This week we present two further lost estates – 191 Lake Shore and 66 Renaud. Both residences are attributed to “the dean of Detroit architects”, George D. Mason. These two homes were built within twelve years of each other – 191 Lake Shore was completed in 1926, and 66 Renaud (attributed to George D. Mason & Company) was finished in 1938. The latter was one of Mason’s final projects in Grosse Pointe, and quite possibly one of last of his career (he died in 1948).
191 Lake Shore was commissioned by Harley Green Higbie and his wife, Dorothy Clara Scherer. Dorothy was the daughter of Hugo Scherer, who owned the beautiful mansion we explored last week, 195 Lake Shore, which was located next door. Completed in 1926, The Higbie House, as it was known, was set on eight and a half acres. It was a beautiful symmetrical three-story home designed in the Neo-Classical Revival style, in the Georgian tradition. Doric columns supporting a horizontal decorative lintel provided a particularly distinctive frame to the door of the white stucco, six-bedroom mansion. The generous numbers of windows were evenly spaced, giving a classic look to this elegant home, which overlooked the lake. The extensive grounds were home to a large number of oak trees. The image below is courtesy of Buildings of Detroit, by William Hawkins Ferry.
The Neo-Classical Revival approach became a dominant style for domestic buildings nationwide between 1900-1940s. It also became popular for a wide range of everyday buildings. Everything from townhouses, suburban homes, county courthouses, main street commercial buildings, and bank branches readily employed variations of the style. Often the single identifying feature on residences was the prominent columned porch as displayed by Mason in his for design for the Higbie residence. Source: architecturestyles.org. The photo below is courtesy of the Burton Historical Collection, circa 1926. The Higbie House was demolished in 1988; the land sub divided, and is now home to 16 homes, including Higbie Court.
Harley G. Higbie was born in Chicago in 1892. He graduated from the University of Wisconsin in 1917. That same year he joined the army to serve in World War 1, and was discharged in 1919. Having been based in Louisiana and San Antonio he held the rank of second lieutenant in the Air Service. It appears he then returned to Chicago to enter the banking business before moving to Detroit where he would ultimately become vice president of Keane, Higbie & Company – a firm of investment bankers. He married Dorothy Clara Scherer (daughter of Hugo Scherer) in 1922, and together they had two children – Hugo (HMA’s founder) and Harley Jr.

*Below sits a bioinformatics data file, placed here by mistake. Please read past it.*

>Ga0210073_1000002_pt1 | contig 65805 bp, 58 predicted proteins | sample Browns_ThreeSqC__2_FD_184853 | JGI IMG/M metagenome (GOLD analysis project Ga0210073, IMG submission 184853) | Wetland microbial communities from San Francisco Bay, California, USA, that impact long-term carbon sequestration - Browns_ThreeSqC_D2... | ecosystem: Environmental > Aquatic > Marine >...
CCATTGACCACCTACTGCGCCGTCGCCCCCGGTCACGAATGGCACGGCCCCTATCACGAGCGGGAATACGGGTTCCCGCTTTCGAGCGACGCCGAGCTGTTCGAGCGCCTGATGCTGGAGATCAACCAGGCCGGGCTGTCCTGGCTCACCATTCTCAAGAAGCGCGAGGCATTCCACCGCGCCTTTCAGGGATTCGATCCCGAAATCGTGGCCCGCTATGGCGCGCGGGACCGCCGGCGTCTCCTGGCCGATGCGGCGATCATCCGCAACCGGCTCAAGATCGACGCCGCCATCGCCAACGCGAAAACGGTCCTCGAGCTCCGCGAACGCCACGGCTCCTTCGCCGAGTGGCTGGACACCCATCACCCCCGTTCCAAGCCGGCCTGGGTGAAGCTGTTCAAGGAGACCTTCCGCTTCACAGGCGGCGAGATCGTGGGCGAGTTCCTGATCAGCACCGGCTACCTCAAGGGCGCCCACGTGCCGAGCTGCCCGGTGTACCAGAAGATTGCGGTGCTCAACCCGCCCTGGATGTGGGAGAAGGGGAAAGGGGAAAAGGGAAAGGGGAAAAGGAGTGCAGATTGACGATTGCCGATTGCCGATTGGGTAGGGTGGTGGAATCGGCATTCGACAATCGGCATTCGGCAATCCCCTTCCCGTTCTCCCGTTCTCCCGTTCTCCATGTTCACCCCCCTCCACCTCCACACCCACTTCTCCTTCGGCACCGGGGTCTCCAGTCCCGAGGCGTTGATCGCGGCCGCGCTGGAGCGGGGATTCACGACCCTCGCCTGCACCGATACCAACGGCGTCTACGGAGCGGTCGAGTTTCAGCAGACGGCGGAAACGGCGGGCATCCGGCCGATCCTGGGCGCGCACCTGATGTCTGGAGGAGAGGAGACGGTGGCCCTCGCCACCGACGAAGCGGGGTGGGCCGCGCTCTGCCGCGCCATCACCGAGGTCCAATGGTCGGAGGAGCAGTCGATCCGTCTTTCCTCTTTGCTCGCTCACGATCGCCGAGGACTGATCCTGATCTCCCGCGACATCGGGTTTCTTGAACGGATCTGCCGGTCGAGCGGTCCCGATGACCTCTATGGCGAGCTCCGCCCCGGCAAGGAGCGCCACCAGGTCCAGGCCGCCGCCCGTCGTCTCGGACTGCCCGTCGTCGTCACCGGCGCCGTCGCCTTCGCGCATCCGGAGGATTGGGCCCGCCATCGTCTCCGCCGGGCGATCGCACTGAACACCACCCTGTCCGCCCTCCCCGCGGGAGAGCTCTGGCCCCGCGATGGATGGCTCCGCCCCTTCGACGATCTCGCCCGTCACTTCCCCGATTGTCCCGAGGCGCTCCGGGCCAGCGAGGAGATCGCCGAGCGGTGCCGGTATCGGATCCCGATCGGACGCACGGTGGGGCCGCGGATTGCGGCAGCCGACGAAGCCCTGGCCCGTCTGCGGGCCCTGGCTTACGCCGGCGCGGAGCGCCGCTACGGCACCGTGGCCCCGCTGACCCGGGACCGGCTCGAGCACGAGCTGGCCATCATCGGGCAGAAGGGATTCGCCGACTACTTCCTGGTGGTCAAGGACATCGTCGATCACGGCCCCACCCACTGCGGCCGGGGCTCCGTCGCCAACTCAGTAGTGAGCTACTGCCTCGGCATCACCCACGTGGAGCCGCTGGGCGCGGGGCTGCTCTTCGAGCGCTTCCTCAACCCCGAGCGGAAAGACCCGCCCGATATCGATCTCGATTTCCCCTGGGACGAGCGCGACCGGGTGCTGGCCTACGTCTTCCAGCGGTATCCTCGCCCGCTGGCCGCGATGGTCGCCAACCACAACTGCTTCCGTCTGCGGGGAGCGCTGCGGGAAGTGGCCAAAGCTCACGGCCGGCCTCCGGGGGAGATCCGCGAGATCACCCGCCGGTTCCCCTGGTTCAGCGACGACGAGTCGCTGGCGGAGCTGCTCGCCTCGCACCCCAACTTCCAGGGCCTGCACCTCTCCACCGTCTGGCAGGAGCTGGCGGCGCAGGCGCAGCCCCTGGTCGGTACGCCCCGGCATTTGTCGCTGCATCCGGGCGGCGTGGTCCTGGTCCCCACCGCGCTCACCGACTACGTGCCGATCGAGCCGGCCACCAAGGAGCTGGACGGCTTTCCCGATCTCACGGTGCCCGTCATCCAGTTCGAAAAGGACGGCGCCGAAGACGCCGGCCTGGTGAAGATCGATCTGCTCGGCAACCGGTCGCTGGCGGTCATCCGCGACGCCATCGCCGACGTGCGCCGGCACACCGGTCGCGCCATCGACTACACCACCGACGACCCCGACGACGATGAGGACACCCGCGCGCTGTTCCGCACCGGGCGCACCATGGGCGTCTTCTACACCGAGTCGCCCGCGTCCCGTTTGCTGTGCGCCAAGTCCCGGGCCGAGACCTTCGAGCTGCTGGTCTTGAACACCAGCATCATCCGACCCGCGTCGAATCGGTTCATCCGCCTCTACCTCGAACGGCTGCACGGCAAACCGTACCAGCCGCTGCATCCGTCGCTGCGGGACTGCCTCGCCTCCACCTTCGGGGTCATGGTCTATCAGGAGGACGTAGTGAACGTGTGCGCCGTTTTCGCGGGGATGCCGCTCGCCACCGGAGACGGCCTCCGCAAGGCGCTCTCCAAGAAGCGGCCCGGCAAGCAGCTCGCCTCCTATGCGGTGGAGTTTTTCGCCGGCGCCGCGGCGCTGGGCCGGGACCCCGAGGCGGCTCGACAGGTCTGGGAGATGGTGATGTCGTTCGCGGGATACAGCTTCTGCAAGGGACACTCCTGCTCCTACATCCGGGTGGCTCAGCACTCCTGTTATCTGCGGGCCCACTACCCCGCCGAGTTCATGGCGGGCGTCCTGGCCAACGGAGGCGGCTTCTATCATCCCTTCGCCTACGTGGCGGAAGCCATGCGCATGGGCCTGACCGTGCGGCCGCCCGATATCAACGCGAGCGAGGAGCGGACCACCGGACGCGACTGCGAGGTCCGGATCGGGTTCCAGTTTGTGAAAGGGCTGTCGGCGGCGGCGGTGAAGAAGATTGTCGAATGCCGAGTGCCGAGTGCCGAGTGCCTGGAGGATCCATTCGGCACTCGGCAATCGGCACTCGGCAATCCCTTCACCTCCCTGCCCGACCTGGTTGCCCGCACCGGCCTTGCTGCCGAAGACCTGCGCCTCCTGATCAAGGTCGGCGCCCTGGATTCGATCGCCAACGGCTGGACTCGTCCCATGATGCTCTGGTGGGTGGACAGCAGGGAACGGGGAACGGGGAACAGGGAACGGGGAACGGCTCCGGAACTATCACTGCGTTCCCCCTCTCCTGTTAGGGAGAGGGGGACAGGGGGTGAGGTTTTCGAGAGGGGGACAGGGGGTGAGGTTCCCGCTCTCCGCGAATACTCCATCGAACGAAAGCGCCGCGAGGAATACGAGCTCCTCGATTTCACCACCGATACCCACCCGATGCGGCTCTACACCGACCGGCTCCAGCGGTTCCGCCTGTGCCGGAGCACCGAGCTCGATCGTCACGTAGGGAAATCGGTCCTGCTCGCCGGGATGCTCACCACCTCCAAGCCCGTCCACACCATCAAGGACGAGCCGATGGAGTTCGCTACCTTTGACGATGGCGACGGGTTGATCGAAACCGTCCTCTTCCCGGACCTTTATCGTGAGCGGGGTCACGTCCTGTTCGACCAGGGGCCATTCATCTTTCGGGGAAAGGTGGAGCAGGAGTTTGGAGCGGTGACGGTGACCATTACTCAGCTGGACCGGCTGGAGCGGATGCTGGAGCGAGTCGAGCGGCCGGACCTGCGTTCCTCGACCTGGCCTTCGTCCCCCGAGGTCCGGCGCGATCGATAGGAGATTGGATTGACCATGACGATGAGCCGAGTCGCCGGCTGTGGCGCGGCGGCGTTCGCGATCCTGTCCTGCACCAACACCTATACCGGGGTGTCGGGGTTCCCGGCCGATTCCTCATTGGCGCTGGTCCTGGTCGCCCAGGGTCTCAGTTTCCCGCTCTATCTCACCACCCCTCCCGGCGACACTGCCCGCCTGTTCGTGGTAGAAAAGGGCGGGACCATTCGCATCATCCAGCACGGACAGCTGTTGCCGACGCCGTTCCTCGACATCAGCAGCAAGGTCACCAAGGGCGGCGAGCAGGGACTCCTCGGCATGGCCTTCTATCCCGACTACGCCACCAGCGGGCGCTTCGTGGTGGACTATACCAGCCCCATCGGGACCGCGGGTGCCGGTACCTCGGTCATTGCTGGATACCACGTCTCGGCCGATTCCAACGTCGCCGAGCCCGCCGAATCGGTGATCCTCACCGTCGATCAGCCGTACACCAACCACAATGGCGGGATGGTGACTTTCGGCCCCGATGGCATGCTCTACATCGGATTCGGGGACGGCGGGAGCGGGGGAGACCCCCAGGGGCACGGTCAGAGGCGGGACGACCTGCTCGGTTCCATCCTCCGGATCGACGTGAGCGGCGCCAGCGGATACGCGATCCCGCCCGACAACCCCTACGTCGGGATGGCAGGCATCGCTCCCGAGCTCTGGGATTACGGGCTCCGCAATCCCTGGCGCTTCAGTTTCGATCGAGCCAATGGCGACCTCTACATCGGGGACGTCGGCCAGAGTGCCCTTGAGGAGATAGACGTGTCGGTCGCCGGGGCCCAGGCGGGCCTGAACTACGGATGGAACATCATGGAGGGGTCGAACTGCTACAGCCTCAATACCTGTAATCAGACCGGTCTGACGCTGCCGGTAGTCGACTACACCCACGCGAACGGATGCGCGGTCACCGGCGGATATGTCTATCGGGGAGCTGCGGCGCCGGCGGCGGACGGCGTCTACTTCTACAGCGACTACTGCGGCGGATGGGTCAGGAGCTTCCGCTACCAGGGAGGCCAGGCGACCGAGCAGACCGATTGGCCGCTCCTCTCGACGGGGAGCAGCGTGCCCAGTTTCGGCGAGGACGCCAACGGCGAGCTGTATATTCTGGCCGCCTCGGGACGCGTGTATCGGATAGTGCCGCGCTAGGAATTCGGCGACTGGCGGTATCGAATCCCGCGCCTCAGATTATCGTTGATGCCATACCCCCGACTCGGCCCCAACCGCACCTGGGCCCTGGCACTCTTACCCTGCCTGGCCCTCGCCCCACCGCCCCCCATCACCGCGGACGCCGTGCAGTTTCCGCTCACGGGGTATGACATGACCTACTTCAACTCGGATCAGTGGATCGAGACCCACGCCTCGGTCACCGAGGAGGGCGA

66 Renaud was completed in 1938 for Robert A. Foster. It was designed using the colonial architectural approach, a popular style in Grosse Pointe during this era. The original square footage is unclear, but it appears the home was increased in size at some point to 7,500 sq ft. The black and white photo below is from 1939, while the color photo, taken in 1999, includes an addition on the right hand side. As the floor plans below demonstrate, the first floor originally contained a large 29’ x 17’ sq ft living room, along with a 13’ x 17’ sq ft dining room, an 11’ x 12’ sq ft library, a covered flag terrace, and a three-car garage. The second floor features four large bedrooms, a 13’ x 15’ sq ft sitting room, along with two bedrooms for maids, and service stairs to the kitchen.
The design of the home was attributed to George D. Mason & Company. It would appear, from HMA’s files, the actual architect was Herbert C. Wenzel. Mr. Mason organized the firm of George D. Mason & Company, when former members of his office, Albert C. McDonald, David H. Williams, Jr. and Herbert C. Wenzel, were taken into partnership. Source: https://prabook.com/web/george.mason.
I believe the property was listed for sale in 1939 for a rumored $45,000 – around $800,00 today – and purchased by Alfred Glancy Jr. (a real estate financier and former co-owner of the Empire State Building – he and Roger L. Stevens purchased the building, in 1951, for $51.5 million and sold it three years later at a profit. Source: www.nytimes.com).66 Renaud was Mr. Glancy’s home prior to buying the Alvan Macauley mansion (735 Lake Shore) in 1952. 66 Renaud was demolished in the early 2000’s, and a new home built in its place.
Having organized the firm of George D. Mason & Company in the early 1920’s, the firm created several stunning properties in Grosse Pointe including –
- 784 Berkshire (1925)
- 1175 Three Mile Drive (1925)
- 191 Lake Shore (1926)
- 315 Lakeland (1929)
- 109 Kenwood (1929)
- 66 Sunningdale (1937)
- 66 Renaud (1938)
Aside from 191 Lake Shore and 66 Renaud most of Mason’s work has survived. These two properties are fondly remembered, and join the collection of lost estates.
*Photos courtesy of the Higbie Maxon Agney archives unless stated.
Written by Katie Doelle
Copyright © 2019 Katie Doelle